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Watson v. Jackson

Court of Civil Appeals of Texas, Fort Worth
Jun 21, 1924
264 S.W. 603 (Tex. Civ. App. 1924)


No. 10670.

Writ of error dismissed for want of jurisdiction November 19, 1924.

May 17, 1924. Rehearing Denied June 21, 1924.

Appeal from District Court, Wise County; F. O. McKinsey, Judge.

Action by Henry Jackson against H. H. Watson and another. Judgment for plaintiff, and defendants appeal. Affirmed.

Lacy Bramlette, of Longview, Prendergast Prendergast, of Marshall, and M. W. Burch, of Decatur, for appellants.

Taylor Taylor, of Wichita Falls, and McMurray Gettys, of Decatur, for appellee.

This suit was instituted by appellee, Jackson, on April 4, 1922, against the First National Bank of Longview and H. H. Watson, to recover the sum of $2,854.07 upon a certain draft alleged to have been assigned to the plaintiff by the Continental State Bank of Boyd, Wise county, Tex., that had been drawn in payment of specified cars of peanuts that had been bought in behalf of said Watson by one Hays, his agent, and which said draft the said National Bank of Longview had promised to pay upon receipt, with weights, checks, and bills of lading attached.

The defendants appeared and answered by pleas of privilege and other answers presenting issues which, together with the issues presented by the plaintiffs, are sufficiently indicated by the trial court's findings of fact and conclusions of law, which are as follows:

"(1) The First National Bank of Longview, defendant, is a national banking corporation, and at all the times named and involved in this suit had and now has its domicile and place of business in Longview in Gregg county, Tex.

"(2) The defendant H. H. Watson at the time he filed his plea of privilege herein and for many years theretofore resided in Gregg county, Tex.; that about the 15th day of June, 1922, after filing said plea, he removed to and became a resident of Dallas county, Tex., where he has continuously since that time resided and now resides, and is not now nor has he ever been a resident of Wise county.

"(3) The defendant H. H. Watson and the plaintiff, Henry Jackson, for a good many years have been engaged in business at Longview and Boyd, Tex., respectively, the former doing a brokerage and other business in buying and selling farm products including peanuts; and the latter in buying and selling farm products.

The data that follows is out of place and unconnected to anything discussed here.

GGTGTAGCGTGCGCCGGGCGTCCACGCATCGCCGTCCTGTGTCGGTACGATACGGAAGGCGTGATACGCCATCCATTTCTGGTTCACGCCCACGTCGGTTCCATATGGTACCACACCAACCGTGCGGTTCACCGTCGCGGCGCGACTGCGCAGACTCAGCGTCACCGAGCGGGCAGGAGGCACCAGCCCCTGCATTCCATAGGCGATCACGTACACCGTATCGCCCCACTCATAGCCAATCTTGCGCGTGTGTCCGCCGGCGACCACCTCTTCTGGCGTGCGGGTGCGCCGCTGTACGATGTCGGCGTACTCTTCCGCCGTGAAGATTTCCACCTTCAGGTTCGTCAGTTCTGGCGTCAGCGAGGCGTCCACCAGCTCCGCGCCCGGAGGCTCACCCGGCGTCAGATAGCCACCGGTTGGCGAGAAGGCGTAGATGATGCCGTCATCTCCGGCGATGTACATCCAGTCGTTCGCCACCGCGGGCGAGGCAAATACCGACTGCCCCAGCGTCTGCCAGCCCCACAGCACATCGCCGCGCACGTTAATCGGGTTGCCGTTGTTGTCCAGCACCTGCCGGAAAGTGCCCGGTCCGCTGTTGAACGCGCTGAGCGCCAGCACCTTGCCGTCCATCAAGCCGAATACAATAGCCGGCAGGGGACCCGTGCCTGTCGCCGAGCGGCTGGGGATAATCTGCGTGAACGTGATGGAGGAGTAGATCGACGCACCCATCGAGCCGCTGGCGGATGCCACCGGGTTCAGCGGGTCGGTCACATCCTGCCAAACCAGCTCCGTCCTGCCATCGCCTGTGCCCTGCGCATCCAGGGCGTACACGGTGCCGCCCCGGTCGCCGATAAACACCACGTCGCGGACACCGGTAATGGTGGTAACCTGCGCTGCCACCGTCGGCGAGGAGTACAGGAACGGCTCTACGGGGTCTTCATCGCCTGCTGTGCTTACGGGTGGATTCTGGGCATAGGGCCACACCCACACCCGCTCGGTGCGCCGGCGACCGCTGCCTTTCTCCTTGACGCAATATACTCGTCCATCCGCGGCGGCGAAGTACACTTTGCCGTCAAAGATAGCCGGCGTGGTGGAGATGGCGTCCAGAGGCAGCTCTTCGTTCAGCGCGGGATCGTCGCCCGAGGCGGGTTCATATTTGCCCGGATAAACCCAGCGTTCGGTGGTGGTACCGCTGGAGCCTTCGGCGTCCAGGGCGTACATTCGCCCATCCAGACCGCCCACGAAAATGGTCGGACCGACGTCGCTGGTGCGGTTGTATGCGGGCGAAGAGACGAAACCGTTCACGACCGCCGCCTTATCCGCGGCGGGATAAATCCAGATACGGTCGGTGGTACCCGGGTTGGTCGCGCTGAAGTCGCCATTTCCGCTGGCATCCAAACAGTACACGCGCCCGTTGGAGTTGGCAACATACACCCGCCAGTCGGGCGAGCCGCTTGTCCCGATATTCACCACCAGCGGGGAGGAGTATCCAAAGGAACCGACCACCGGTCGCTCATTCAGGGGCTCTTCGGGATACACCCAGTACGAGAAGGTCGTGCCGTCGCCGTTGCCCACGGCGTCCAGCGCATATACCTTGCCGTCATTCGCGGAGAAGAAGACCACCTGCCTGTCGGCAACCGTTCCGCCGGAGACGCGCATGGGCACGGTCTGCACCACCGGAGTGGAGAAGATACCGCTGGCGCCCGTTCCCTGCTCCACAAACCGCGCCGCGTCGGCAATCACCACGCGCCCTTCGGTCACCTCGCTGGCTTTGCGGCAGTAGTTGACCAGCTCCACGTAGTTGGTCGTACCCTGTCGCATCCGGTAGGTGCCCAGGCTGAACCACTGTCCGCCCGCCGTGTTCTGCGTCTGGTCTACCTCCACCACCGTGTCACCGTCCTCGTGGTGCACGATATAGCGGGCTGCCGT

"(4) After some correspondence between said parties, said Watson in January, 1921, sent his agent J. H. Hays to Boyd, Wise county, Tex., to purchase and ship peanuts under his directions. The said Hays went to Boyd and entered upon said duties and began the purchase of peanuts from farmers, but, before any were bought, Watson not having furnished money or credit with which to pay for same, at Hays' request or upon an understanding between the plaintiff, Jackson, wired defendant Watson at Longview to have his bank wire the Continental State Bank of Boyd guaranteeing payments of drafts on Watson for peanuts purchased and shipped.

"(5) Watson conferred with the First National Bank at Longview, and made arrangements with it, and in pursance thereof, Watson being a customer of that bank, and for many years having done his banking business and having had many similar transactions with and through said bank, on January 19, 1921, wired said Continental State Bank at Boyd at follows: `Will honor drafts on H. H. Watson one to three cars peanuts original ladings and weight certificates attached at seventy cents.'

"(6) That accordingly three cars of peanuts were bought at Boyd at 70 cents, loaded into cars, and shipped according to defendant Watson's instructions, a draft was drawn therefor and sent and presented to defendant First National Bank at Longview, with bills of lading and weight certificates attached, and said draft was paid by said bank.

"(7) On January 21, 1921, a similar telegram was sent by the First National to said Continental State Bank at Boyd that the former would in like circumstances honor draft on Watson for three cars of peanuts at 70 cents, which three cars of peanuts were in like manner bought and shipped, and the bills of lading and weight certificates therefor were attached to draft on Watson, and said draft was in like manner presented to and paid by said Longview bank.